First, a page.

In the world we see the crass and violent breaking of this commandment. But this is not the only thing that is covered by this commandment. This commandment also requires the preservation of life, that we do everything within our power to care for the life that God has given. Not only that we care for others, but also that we take care of ourselves, personally. The Scriptures teach us that, as Christians, we are the temple of the Holy Spirit. Our body is the temple of the Holy Spirit. Not only do we not have the right to destroy life and our own bodies, but also should not harm or abuse our bodies. This can be done, not only through taking one’s own life, but also by things like gluttony and the use of addictive substances like drugs and alcohol. So, this commandment also requires care for ourselves.
We live in a day and age in which one is encouraged to make an idol of himself and of his body. We ought not keep our bodies healthy in order to make an idol of ourselves or out of self-worship, but in order to give God the glory in obedience to this commandment, to honor the life that He has given to us.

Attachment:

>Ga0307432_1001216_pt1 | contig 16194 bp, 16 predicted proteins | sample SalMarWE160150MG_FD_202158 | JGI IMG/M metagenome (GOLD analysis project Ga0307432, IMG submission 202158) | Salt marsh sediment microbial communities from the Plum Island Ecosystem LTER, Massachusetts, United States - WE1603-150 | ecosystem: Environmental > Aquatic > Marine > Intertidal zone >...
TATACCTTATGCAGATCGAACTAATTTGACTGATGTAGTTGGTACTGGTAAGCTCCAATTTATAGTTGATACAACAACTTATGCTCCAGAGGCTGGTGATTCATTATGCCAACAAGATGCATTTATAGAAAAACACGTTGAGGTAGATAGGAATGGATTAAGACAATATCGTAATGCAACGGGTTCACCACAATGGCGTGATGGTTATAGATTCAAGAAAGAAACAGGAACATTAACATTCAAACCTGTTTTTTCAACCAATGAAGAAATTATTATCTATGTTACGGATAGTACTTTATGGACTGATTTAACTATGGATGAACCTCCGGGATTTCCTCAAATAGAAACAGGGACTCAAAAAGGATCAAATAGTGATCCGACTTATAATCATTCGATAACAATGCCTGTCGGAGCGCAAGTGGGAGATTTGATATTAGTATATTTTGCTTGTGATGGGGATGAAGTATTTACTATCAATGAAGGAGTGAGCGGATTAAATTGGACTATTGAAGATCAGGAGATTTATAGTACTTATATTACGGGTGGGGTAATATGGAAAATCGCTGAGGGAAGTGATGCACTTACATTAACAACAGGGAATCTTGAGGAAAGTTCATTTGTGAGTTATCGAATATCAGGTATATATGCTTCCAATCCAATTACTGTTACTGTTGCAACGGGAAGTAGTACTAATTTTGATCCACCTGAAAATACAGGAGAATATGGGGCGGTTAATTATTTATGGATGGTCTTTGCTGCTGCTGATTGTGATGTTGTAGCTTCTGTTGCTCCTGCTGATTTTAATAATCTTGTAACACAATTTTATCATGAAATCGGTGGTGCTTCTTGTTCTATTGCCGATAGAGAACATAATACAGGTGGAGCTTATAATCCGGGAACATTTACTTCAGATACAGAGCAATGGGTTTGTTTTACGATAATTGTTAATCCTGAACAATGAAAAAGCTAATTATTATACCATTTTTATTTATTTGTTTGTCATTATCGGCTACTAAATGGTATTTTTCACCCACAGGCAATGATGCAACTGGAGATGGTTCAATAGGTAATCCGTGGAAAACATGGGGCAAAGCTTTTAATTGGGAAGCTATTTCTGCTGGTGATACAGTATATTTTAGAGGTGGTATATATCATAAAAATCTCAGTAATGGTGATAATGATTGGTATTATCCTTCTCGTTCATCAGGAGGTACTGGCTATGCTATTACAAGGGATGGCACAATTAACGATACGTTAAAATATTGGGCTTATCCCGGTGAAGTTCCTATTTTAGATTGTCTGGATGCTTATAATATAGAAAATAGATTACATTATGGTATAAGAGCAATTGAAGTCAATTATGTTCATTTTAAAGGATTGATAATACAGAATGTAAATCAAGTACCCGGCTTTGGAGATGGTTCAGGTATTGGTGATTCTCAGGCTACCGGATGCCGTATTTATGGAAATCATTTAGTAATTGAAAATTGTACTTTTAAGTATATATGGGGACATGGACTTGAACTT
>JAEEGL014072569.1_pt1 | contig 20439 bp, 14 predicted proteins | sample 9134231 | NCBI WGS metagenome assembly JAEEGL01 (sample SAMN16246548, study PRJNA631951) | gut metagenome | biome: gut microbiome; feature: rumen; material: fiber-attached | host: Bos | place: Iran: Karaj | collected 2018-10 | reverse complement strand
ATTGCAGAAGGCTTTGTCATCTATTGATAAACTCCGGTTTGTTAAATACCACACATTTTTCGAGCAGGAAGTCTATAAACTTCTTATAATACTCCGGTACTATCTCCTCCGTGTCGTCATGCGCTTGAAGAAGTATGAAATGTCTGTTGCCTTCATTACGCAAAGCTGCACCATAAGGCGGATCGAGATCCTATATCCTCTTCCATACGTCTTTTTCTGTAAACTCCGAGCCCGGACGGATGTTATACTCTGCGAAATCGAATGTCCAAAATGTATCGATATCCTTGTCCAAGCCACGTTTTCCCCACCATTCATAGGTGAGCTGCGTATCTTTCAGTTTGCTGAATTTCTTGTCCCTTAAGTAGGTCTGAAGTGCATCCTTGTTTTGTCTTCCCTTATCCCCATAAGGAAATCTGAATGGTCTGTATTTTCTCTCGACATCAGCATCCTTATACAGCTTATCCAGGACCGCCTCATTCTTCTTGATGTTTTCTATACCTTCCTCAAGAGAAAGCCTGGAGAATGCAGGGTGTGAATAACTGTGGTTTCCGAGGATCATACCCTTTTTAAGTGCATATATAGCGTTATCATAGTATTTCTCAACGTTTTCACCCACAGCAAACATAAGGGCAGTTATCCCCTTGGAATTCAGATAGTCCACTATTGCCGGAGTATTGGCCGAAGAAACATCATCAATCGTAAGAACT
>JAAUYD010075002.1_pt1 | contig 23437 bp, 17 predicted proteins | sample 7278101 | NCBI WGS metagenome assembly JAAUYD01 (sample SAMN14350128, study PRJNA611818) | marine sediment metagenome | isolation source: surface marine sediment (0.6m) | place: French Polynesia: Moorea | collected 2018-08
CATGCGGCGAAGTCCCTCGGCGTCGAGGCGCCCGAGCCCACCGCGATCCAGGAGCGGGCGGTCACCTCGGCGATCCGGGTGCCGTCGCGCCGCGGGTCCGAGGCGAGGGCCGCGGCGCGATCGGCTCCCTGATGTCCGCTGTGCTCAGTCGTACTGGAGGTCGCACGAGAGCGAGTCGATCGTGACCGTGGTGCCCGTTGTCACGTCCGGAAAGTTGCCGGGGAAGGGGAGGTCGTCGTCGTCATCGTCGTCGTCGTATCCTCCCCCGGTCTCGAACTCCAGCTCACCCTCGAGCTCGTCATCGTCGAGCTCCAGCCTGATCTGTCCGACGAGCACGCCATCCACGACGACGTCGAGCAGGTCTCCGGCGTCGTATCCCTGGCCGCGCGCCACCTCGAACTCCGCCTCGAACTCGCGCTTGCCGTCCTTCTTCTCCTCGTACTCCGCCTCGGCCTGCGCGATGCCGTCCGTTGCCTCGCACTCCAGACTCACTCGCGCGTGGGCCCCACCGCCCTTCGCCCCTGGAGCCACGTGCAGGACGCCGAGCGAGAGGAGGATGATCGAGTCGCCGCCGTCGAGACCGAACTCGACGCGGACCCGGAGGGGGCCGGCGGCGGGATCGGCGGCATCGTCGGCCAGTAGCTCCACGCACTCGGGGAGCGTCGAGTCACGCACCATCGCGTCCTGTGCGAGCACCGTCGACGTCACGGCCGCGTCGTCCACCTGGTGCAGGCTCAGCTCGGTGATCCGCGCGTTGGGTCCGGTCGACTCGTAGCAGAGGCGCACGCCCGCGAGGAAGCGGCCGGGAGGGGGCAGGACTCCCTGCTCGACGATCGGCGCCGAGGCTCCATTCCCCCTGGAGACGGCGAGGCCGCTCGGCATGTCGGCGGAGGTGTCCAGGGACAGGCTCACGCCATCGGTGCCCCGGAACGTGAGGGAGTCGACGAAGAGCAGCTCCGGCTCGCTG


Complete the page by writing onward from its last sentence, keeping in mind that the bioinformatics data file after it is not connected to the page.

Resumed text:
We see the application of this commandment to be especially penetrating when we look at the words of Jesus in the Gospel of Matthew, chapter 5, verses 21 and 22. These verses fall in the section where Jesus is pointing to the deeper applications of the law and to the fact that sin is not only in the deed. So He says in Matthew 5:21: “Ye have heard that it was said by them of old time [that is, by the interpreters of the Jewish law], Thou shalt not kill [or murder]; and whosoever shall kill [or murder] shall be in danger of the judgment.” Jesus says, “But I say unto you, That whosoever is angry with his brother without a cause shall be in danger of the judgment: and whosoever shall say to his brother, Raca [or empty-head], shall be in danger of the council: but whosoever shall say, Thou fool, shall be in danger of hell fire.”
Our children are very honest. They will say things like “You fool, you empty-head, you idiot, you dummy,” to their playmates. That is murder. But adults are more refined and more devilish in the covering up of this sin. These verses that Jesus gives us here tell us that the looks and the gestures and the thoughts and the anger that we have towards another are murders. That is because they come from a desire to get rid of the other person from our lives, to get them out of our existence. They are in the way. That is murder.
So, there is a murder that can take place also in our thoughts, not only because those thoughts may, in the end, lead to murder, but those thoughts themselves are murderous. Just as lust is adultery, so evil thoughts concerning the other are murderous.